14.18 Introduction to Layout Managers 453

14.19 Using Panels to Manage More Complex Layouts 462

14.20 JTextArea 464

14.21 Wrap-Up 467

Chapter 15: Graphics and Java 2D 468

15.1 Introduction 469

15.2 Graphics Contexts and Graphics Objects 471

15.3 Color Control 472

15.4 Manipulating Fonts 479

15.5 Drawing Lines, Rectangles and Ovals 484

15.6 Drawing Arcs 488

15.7 Drawing Polygons and Polylines 491

15.8 Java 2D API 494

15.9 Wrap-Up 501

Chapter 16: Strings, Characters and Regular Expressions 502

16.1 Introduction 503

16.2 Fundamentals of Characters and Strings 503

16.3 Class String 504

16.4 Class StringBuilder 517

16.5 Class Character 524

16.6 Tokenizing Strings 529

16.7 Regular Expressions, Class Pattern and Class Matcher 530

16.8 Wrap-Up 538

Chapter 17: Files, Streams and Object Serialization 539

17.1 Introduction 540

17.2 Files and Streams 540

17.3 Class File 542

17.4 Sequential-Access Text Files 546

17.5 Object Serialization 562

17.6 Additional java.io Classes 571

17.7 Opening Files with JFileChooser 574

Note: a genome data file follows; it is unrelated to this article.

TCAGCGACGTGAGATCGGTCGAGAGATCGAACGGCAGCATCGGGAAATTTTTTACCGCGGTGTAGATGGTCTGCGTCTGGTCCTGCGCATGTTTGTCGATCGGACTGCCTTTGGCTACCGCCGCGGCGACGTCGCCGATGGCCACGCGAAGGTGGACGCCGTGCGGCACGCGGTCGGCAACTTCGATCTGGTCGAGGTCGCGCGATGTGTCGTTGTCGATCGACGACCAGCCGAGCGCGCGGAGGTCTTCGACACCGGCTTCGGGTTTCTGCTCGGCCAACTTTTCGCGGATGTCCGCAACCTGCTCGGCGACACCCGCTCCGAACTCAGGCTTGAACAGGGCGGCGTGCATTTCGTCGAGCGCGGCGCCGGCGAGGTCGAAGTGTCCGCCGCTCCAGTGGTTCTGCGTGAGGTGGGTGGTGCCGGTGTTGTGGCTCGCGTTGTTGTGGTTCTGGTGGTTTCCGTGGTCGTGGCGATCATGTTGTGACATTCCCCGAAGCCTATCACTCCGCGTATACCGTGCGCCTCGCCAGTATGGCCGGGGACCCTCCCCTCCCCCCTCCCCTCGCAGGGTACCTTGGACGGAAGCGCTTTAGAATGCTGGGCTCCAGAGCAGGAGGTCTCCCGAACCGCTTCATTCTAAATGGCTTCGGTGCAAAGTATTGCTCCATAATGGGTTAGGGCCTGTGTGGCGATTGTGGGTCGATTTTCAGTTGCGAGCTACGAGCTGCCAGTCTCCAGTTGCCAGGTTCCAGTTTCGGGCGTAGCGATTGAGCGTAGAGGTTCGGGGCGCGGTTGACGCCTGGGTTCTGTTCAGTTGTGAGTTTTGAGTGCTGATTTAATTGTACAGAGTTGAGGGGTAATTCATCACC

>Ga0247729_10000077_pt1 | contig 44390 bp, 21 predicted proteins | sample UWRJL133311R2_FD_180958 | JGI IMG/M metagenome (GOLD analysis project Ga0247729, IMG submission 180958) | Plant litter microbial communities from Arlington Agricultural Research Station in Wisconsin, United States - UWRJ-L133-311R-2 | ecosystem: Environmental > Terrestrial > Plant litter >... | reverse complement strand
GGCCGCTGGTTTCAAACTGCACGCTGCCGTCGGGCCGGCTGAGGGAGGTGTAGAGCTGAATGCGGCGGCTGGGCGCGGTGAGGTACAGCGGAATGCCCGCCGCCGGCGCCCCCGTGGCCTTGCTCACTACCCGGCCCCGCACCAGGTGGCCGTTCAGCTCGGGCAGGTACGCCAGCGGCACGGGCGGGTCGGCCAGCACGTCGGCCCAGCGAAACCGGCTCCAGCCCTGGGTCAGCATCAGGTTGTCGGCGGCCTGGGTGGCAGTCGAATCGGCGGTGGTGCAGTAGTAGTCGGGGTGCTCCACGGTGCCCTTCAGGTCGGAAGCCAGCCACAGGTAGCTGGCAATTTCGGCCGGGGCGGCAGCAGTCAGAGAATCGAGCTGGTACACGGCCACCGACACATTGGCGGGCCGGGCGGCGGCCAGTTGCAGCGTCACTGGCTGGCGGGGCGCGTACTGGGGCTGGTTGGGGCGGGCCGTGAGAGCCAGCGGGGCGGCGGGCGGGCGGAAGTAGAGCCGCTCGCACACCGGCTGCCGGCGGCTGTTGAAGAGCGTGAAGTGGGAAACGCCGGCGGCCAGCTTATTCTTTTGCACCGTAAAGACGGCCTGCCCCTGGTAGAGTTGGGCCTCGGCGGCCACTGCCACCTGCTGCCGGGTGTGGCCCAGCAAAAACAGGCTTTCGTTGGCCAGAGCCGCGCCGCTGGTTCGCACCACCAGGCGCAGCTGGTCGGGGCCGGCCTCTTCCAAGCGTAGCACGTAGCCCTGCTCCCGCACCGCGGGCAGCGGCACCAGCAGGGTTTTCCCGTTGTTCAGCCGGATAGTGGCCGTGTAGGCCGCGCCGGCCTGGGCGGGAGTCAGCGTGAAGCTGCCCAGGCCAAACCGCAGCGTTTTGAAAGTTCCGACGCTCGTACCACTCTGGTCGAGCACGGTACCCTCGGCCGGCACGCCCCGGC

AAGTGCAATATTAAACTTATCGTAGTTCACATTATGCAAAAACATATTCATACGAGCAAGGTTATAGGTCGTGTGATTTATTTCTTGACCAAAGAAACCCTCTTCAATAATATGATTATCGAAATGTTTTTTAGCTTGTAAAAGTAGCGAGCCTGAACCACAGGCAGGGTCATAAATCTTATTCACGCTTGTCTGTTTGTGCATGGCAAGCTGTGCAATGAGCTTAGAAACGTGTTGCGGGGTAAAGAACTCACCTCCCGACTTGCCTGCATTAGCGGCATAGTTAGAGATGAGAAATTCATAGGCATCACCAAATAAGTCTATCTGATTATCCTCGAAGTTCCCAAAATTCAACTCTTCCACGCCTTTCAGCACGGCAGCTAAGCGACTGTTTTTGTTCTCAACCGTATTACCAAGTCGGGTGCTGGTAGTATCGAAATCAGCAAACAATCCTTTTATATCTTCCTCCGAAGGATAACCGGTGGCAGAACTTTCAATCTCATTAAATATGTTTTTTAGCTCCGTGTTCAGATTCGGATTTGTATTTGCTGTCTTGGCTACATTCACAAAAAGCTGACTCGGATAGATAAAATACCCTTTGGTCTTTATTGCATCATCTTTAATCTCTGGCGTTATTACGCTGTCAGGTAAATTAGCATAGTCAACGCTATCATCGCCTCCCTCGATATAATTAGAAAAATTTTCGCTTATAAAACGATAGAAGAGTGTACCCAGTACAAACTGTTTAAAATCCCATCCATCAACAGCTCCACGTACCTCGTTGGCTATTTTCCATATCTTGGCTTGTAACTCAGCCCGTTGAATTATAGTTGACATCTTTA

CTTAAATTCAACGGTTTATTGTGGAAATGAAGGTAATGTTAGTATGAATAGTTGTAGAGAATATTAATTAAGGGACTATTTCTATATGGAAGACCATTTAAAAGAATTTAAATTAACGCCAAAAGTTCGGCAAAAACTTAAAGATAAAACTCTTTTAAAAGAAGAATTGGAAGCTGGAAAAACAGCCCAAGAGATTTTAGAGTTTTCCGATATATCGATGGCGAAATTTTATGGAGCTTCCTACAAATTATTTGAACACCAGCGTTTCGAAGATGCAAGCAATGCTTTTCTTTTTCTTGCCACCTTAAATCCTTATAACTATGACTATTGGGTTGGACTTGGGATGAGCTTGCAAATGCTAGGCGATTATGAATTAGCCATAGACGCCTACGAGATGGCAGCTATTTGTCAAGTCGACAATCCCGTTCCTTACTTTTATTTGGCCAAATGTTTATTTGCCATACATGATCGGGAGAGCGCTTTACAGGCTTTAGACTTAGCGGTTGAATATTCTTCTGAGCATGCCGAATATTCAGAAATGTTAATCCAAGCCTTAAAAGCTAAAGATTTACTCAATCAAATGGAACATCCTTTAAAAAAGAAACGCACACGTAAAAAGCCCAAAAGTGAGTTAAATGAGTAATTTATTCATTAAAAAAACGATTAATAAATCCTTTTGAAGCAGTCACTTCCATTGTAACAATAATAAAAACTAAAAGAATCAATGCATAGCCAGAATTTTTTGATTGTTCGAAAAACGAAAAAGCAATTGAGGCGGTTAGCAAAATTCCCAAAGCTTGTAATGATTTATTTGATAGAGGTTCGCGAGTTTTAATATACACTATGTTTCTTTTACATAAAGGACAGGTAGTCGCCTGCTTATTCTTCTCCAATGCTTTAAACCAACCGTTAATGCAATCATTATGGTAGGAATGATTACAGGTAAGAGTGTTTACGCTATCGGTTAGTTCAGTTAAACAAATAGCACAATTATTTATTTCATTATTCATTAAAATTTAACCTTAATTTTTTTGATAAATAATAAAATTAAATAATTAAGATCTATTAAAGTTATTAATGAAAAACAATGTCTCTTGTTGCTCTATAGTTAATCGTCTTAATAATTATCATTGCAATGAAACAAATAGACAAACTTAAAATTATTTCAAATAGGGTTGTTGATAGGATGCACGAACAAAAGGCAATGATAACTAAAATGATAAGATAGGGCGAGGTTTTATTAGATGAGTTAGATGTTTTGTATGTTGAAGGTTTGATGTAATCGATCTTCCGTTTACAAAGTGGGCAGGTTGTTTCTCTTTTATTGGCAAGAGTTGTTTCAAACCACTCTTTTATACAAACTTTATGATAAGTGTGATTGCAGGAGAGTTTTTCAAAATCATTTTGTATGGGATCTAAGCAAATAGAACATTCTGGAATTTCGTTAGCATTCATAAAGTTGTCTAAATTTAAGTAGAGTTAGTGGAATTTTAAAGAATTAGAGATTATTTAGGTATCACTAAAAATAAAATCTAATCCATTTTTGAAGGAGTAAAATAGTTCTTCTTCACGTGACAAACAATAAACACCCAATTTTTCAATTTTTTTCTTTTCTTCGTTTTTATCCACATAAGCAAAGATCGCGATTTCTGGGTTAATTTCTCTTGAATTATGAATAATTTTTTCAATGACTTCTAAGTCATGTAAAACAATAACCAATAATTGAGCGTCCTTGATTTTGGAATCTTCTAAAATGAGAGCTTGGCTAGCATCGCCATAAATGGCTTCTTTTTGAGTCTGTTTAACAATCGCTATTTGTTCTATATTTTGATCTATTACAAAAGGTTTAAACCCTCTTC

17.8 Wrap-Up 577

Chapter 18: Generic Collections 578

18.1 Introduction 579

18.2 Collections Overview 579

18.3 Type-Wrapper Classes for Primitive Types 580

18.4 Autoboxing and Auto-Unboxing 581

18.5 Interface Collection and Class Collections 581

18.6 Lists 582

18.7 Collections Methods 590

18.8 Stack Class of Package java.util 602

18.9 Class PriorityQueue and Interface Queue 604

18.10 Sets 605

18.11 Maps 608

18.12 Properties Class 612

18.13 Synchronized Collections 615

18.14 Unmodifiable Collections 615

18.15 Abstract Implementations 616

18.16 Wrap-Up 616

Chapter 19: Generic Classes and Methods 618

19.1 Introduction 619

19.2 Motivation for Generic Methods 619

19.3 Generic Methods: Implementation and Compile-Time Translation 622

19.4 Additional Compile-Time Translation Issues: Methods That Use a Type Parameter as the Return Type 625

19.5 Overloading Generic Methods 628

19.6 Generic Classes 628

19.7 Raw Types 636

19.8 Wildcards in Methods That Accept Type Parameters 640

19.9 Generics and Inheritance: Notes 644

19.10 Wrap-Up 645

Chapter 20: Applets and Java Web Start 646

20.1 Introduction 647

20.2 Sample Applets Provided with the JDK 648

20.3 Simple Java Applet: Drawing a String 652

20.4 Applet Life-Cycle Methods 656

20.5 Initialization with Method init 657

20.6 Sandbox Security Model 659

20.7 Java Web Start and the Java Network Launch Protocol (JNLP) 661

20.8 Wrap-Up 666

Chapter 21: Multimedia: Applets and Applications 667

21.1 Introduction 668

21.2 Loading, Displaying and Scaling Images 669

21.3 Animating a Series of Images 675

21.4 Image Maps 682

21.5 Loading and Playing Audio Clips 685

21.6 Playing Video and Other Media with Java Media Framework 688

21.7 Wrap-Up 692

21.8 Web Resources 692